John would continue to make cult and b-films straight on through the 70’s with “Black Christmas” and “Mitchell.” The latter is a goofy crime drama starring Joe Don Baker that managed to find it’s way onto “Mystery Science Theater 3000.” (Yes, it is that bad.) The late seventies would bring us John Saxon in “The Glove” (1978) and “The Bees” (1979), two films that have almost faded into obscurity. 1979 also had John in “The Electric Horseman” which also starred Robert Redford, Jane Fonda, and Willie Nelson. If this is any indication, it seems that John really loves acting and takes on any role he can find. Very few actors have managed to balance both Hollywood mainstream roles and cult movie appearances as well as John has. He was like the Bruce Campbell of our parents’ generation (minus the Three Stooges antics and copious amounts of fake blood of course.)
While the seventies seemed to put John on the map, the 1980’s were probably the most prolific years of his life. He kicked off this new decade by starring in Roger Corman’s “Battle Beyond the Stars.” Saxon plays Sador, an intergalactic warlord that threatens a small planet. The only thing stopping this evil ruler are seven futuristic mercenaries from a variety of worlds. In that same year, John would play Vietnam war vet Norman Hopper in “Cannibal Apocalypse.” In this film, John and a few fellow soldiers slowly succumb to a long dormant cannibal virus they contracted during the war. Filled with lots of violence and gobs of gore, this is one wild and crazy movie! Rather than being a villain in this film, John is more like an anti-hero. The majority of the film involves his struggle to keep his cannibalistic urges in check. He’s a good man at heart, but eventually, even he can’t fight off the urge for fresh flesh any longer. At the film’s finale, John’s character dies in a very heart wrenching manner, with his soon to be cannibalistic wife at his side.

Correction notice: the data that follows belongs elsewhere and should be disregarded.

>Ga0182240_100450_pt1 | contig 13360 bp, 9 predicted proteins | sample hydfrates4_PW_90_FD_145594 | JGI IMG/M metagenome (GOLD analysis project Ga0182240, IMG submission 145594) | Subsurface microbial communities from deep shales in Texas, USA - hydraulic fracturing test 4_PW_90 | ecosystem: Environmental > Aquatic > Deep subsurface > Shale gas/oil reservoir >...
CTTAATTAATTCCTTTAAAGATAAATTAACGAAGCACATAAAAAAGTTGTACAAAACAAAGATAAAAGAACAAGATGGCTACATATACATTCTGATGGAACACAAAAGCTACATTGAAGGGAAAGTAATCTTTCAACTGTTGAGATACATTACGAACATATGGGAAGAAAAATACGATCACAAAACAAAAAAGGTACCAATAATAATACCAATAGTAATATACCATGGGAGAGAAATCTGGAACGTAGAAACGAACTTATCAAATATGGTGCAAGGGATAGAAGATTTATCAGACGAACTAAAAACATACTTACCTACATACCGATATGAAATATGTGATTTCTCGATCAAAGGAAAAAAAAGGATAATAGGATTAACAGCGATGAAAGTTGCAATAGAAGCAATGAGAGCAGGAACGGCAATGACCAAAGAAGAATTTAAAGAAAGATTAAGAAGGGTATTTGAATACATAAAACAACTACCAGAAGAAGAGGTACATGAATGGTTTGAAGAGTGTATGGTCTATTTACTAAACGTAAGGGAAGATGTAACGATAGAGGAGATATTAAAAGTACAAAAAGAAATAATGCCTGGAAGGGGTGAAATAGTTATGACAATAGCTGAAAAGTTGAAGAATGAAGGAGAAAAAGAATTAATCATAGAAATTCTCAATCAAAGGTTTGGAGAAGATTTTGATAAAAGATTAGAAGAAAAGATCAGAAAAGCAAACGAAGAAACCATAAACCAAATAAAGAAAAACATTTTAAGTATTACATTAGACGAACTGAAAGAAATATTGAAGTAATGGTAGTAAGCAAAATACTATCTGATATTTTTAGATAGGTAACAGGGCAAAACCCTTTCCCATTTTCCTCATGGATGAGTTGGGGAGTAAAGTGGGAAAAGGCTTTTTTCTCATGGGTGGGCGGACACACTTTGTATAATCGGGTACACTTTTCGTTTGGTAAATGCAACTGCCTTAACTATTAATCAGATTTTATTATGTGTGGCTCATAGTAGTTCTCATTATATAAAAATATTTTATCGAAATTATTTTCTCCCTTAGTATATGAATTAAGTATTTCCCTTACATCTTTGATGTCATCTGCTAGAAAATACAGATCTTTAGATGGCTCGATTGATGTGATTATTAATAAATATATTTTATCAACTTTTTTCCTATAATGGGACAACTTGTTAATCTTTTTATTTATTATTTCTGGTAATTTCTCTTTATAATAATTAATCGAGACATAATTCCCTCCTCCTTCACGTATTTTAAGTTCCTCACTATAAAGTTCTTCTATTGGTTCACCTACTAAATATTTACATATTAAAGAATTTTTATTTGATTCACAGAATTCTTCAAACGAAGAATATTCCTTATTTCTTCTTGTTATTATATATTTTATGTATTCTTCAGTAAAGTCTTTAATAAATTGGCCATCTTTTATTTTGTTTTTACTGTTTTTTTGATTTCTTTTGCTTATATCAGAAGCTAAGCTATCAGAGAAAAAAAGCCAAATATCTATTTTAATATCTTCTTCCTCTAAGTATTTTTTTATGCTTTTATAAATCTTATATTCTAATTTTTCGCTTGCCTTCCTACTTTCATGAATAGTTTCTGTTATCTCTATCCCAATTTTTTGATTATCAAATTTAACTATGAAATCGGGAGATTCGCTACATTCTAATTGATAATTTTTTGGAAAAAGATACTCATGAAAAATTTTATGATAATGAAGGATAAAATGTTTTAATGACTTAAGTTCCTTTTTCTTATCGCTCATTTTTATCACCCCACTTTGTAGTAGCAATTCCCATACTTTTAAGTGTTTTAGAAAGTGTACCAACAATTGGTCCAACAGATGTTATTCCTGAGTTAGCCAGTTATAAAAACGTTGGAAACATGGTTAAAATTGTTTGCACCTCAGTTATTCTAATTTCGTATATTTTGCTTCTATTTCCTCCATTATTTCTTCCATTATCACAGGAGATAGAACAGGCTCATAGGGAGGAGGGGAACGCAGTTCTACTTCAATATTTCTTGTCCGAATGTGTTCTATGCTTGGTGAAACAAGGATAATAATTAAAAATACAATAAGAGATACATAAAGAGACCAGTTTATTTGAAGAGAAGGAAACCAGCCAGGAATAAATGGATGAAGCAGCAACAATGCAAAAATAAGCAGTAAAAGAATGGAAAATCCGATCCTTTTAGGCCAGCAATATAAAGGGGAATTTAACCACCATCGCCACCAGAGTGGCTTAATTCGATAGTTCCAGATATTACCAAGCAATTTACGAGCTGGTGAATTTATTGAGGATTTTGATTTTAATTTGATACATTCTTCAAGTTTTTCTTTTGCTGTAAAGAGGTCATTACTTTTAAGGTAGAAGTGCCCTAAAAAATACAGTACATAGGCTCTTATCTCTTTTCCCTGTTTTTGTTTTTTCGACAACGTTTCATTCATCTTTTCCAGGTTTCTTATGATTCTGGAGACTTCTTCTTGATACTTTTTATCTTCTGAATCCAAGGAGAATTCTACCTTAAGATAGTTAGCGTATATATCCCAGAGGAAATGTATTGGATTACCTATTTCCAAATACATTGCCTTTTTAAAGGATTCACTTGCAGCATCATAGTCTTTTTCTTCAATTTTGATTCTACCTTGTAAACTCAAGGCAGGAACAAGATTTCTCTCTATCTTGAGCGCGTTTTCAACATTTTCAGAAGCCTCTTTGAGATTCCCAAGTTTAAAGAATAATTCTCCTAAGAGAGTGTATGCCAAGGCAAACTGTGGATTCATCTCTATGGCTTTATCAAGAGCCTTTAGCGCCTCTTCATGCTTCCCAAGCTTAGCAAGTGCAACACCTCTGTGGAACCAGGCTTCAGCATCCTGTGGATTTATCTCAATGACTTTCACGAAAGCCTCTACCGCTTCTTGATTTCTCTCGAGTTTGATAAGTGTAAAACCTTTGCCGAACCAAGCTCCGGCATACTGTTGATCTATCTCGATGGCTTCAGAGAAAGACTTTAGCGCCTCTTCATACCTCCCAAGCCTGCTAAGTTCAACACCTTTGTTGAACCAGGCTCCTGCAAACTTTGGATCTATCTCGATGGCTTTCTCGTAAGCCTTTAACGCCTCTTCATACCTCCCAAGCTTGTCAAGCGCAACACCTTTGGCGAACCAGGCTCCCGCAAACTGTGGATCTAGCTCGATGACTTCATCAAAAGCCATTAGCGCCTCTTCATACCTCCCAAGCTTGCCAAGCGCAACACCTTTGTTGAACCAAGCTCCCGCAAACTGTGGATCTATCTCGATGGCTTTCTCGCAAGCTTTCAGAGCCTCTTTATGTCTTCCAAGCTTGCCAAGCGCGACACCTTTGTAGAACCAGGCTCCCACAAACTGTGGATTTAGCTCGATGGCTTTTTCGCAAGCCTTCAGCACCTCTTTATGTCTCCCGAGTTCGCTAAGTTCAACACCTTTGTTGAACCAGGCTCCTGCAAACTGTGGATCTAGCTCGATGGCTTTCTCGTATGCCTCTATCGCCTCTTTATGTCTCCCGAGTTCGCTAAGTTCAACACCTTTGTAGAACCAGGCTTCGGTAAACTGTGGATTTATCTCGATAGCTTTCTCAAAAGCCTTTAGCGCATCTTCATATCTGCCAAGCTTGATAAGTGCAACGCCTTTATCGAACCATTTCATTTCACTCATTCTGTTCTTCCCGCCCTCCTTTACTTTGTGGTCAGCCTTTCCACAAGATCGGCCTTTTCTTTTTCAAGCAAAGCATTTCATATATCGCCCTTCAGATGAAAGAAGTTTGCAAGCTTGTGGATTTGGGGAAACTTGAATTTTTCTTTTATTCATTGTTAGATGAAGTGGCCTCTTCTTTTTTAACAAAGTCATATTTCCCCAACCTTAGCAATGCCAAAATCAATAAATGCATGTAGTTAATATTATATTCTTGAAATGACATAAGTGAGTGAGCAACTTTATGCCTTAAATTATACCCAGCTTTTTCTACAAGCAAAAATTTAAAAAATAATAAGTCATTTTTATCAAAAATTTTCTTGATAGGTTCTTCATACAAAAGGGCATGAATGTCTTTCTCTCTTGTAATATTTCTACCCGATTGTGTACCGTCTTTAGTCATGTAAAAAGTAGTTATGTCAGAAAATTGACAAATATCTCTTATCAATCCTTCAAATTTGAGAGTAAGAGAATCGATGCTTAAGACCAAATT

In 1981, John had a small role as a police captain in “Blood Beach,” in which a creature drags beachgoers down into the sand and eats them. This underrated and sometimes much maligned little horror film also features Burt Young (the infamous Pauly from the “Rocky” films). In that same year John starred on the popular T.V. show “Falcon’s Crest.” He stayed with the show for year and left, but then returned in 1986 through 1988. In 1982, John starred in Dario Argento’s “Tenebre,” continuing his trend of acting in both American and Italian films. He also secured a role on “Dynasty” that year, playing Rashid Ahmed. At this point, it seemed that John was about to fade into obscurity until 1984. A horror director named Wes Craven decided to make a little horror film called “A Nightmare On Elm Street.”John played Lt. Donald Thompson, an officer whose daughter is having horrible nightmares, brought about by a dream demon known as Freddy Krueger.